and when the volume got up, you could hardly hear anything. We would console ourselves
with a pint in the local pub. Mid week, Derek, Mick and I would usually meet at
Mick's house to rehearse the vocal harmony. We would spend hours over chords,
and harmonies to ensure we were singing correct musical triads. These were always
relaxed, enjoyable evenings, and were the key to the band's success.
original bass player was Andy Broadbent, who was replaced by D.Evans. D.'s playing
was always accurate and reliable. He had some superb equipment, probably the best
in the band. I recall that Deep Purples bass player was one of D.'s influences.
D. also did the day-to-day management of the band, handling the accounts and bookings
with infinite care and patience. Our first drummer was Steve Smith. Steve joined
us when he was only 15 or 16, and in my view was a genius on drums. I remember
he just sat a practiced 24 hours a day. Often Steve would play a drum solo as
part of the long gigs. I recall that his bass pedal work was so fast that several
other rival drummers accused him of not using one! By the time we made this album
Steve had already left to go professional. His replacement in the band was Nick
Headon, who later joined The Clash. Mick and I recruited Nick into the band, giving
him his first real chance to play rock live at the big local venues like Leas
Cliff Hall. I can recall a young Nick sitting in his front room with his drums
when Mick and I auditioned him. He was absolutely delighted to join the band.
Nick was also an amazingly good player for his age.
I suppose our best
nights were at the Louis Armstrong pub in Dover, or L.A. This pub was the definitive
musicians place to play, and was run by Bod and Jackie Bowles. Their first love
was trad, jazz, but they supported us throughout. We ended up playing every Friday
night. The pub was often packed to the hilt, and we had a very loyal band of supporters.
As a songwriter it was wonderful to hear members of the audience shouting out
the names of songs I had written. I remember that after playing and drinking to
the small hours we would be so hot and sweaty that we made our way down to Dover
beach for a swim. On one occasion I was so far gone that I was rescued and dragged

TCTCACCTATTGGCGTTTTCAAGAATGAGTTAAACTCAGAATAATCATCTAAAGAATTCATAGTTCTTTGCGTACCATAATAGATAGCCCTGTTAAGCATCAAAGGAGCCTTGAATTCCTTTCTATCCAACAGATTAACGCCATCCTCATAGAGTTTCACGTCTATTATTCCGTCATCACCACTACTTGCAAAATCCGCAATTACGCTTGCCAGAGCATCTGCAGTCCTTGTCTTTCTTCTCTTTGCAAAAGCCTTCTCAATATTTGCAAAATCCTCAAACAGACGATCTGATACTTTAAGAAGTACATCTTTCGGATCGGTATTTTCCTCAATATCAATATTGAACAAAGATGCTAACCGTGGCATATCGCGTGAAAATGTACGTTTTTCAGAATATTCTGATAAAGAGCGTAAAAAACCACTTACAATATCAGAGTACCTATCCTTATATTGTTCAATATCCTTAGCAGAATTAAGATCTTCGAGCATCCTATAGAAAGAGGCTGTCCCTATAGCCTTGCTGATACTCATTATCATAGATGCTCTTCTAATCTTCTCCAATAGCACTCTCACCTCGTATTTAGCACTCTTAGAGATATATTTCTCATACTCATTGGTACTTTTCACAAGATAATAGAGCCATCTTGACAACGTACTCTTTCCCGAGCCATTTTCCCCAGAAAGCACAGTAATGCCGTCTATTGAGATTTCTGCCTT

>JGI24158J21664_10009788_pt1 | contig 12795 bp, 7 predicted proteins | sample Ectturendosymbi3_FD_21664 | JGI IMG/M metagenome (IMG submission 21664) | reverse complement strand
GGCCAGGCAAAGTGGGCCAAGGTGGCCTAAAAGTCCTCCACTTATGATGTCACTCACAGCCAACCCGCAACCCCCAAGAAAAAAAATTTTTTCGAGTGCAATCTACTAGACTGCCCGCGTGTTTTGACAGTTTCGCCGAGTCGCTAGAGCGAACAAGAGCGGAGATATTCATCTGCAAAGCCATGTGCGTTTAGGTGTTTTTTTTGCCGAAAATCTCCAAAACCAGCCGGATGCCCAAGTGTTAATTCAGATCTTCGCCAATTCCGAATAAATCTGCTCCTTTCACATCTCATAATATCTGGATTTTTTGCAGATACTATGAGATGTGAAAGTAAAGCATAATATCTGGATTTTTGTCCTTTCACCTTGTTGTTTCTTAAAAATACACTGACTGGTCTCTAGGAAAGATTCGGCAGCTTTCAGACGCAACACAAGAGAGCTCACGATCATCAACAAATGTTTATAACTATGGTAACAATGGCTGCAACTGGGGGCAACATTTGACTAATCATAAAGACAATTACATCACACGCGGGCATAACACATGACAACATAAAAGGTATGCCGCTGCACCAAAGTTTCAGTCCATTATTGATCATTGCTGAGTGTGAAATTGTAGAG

up the beach by a passing troop of scouts, bound for the ferry!! In the end we
played our farewell gig at the Louis, and I especially remember how Bod Bowles
gave a speech thanking us for all the times we'd appeared at the pub, Mick's got
it on tape and it still means a lot. Unfortunately Bod passed away some years
back, but Jackie is still running the pub, giving bands a chance. The LA and its
story deserves a book of its own.
The Mirkwood album was recorded in
my house, in Bewsbury Crescent, Whitfield, near Dover. In effect it was sung and
played live. There were no tricks, or special effects, we just sat in a circle
and played and sang the numbers. Ron Nunn operated a simple reel-to-reel recorder
nearby. I recall that I played a Burns short scale guitar; unfortunately I had
very poor effects. The distortion sound in particular comes over as far too loud
and treble, though I don't recall it sounding that bad when we played live!! In
my defence I can only say the solos went down a storm when we played on stage.
There was one interesting moment when after the third try, we had managed to play
Lavendula correctly right through. Then the phone rang and we had to start again.
Perhaps I should also say a thank you to my wife Jane for her endless support
of a fanatical musician. I still play live, but live in South Wales. I do a virtuoso
rock guitar act playing Joe Satriani and the rest. If only I had played then,
as I play now! Mick's wife Maggie, and Jane would come to most of the gigs, and
they must have sat through hundreds. I recall that on one occasion when we were
auditioning drummers in the lounge of my Whitfield house, Jane's skills as a trained
nurse were put to the test. There was one very over weight drummer, who set out
to play at a pace twice as fast as the band. It turned out that he could not breathe
and play the drums at the same time! He simply held his breath. After several
verses he got faster and faster, eventually collapsing over his drum kit, cutting
open his hand which bled profusely over our lounge carpet. Despite our best attempts
to remain professional, Mick and I were convulsed with laughter, while Jane revived
him and bandaged his hand. He did not get the job!!
I do feel that there
were times when the early Mirkwood line up should have gone professional, and
that the strength of our songs and musicianship could have carried us along way.
In my case I had a degree in Chemistry and a top job with an American multinational
company, so throwing that lot away seemed foolish. Looking back I'm not so sure!
We had a better set than many of the progressive bands that made it. I guess we
always worried about the money, and we made very little. Yet in the end money
was not the constraint, it was time, and the time has passed. I know Mick and
I hope that someone out there is still listening to the album, and perhaps it
conjures up those hot summer nights in the Louis Armstrong. Thanks to all our
friends, especially Ron Nunn, and Bod and Jackie Bowles. Also to the musicians
that contributed to the Mirkwood story. ..................................Jack Castle April 2004-04-14
In the words and copyright of John-Scott-Cree
Come Along Me Lucky Lads (the Louis Boogie)
There’s a place that I really want to be
It’s Dover and it’s Sunday with Bod at The Louis
You’re gonna be glad that you’re there too
So come along me lucky lads let’s be having you
Saturday’s Hard Travellin’, sweet acoustic folk
Friday night it’s Mirkwood, blasting out their rock
Thursdays Bill Barnacle with his BBQ
So come along me lucky lads let’s be having you
Mainstream Wednesdays listen to the band
Ron Nunn gonna tape them all, put them out on Flams
Lunchtime mug of coffee, Radio 2
Do the Mirror Quizword
Haven’t you got homes to go to?
Now in Heaven with your lip in, you can play the Chimes
Along with Louis and the heroes, no more closing times
Save a place for us so we can be there too
Come along me lucky lads let’s be having you